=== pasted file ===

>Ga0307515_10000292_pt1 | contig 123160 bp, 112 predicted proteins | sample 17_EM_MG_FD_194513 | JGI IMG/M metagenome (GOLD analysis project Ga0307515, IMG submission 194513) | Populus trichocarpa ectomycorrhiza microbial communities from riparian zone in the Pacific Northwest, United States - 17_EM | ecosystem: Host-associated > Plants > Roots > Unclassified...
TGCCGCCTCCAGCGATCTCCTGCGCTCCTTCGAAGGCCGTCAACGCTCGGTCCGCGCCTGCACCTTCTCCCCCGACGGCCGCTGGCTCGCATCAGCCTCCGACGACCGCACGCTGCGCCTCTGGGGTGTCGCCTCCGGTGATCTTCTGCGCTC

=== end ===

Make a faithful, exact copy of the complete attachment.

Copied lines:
>Ga0307515_10000292_pt1 | contig 123160 bp, 112 predicted proteins | sample 17_EM_MG_FD_194513 | JGI IMG/M metagenome (GOLD analysis project Ga0307515, IMG submission 194513) | Populus trichocarpa ectomycorrhiza microbial communities from riparian zone in the Pacific Northwest, United States - 17_EM | ecosystem: Host-associated > Plants > Roots > Unclassified...
TGCCGCCTCCAGCGATCTCCTGCGCTCCTTCGAAGGCCGTCAACGCTCGGTCCGCGCCTGCACCTTCTCCCCCGACGGCCGCTGGCTCGCATCAGCCTCCGACGACCGCACGCTGCGCCTCTGGGGTGTCGCCTCCGGTGATCTTCTGCGCTC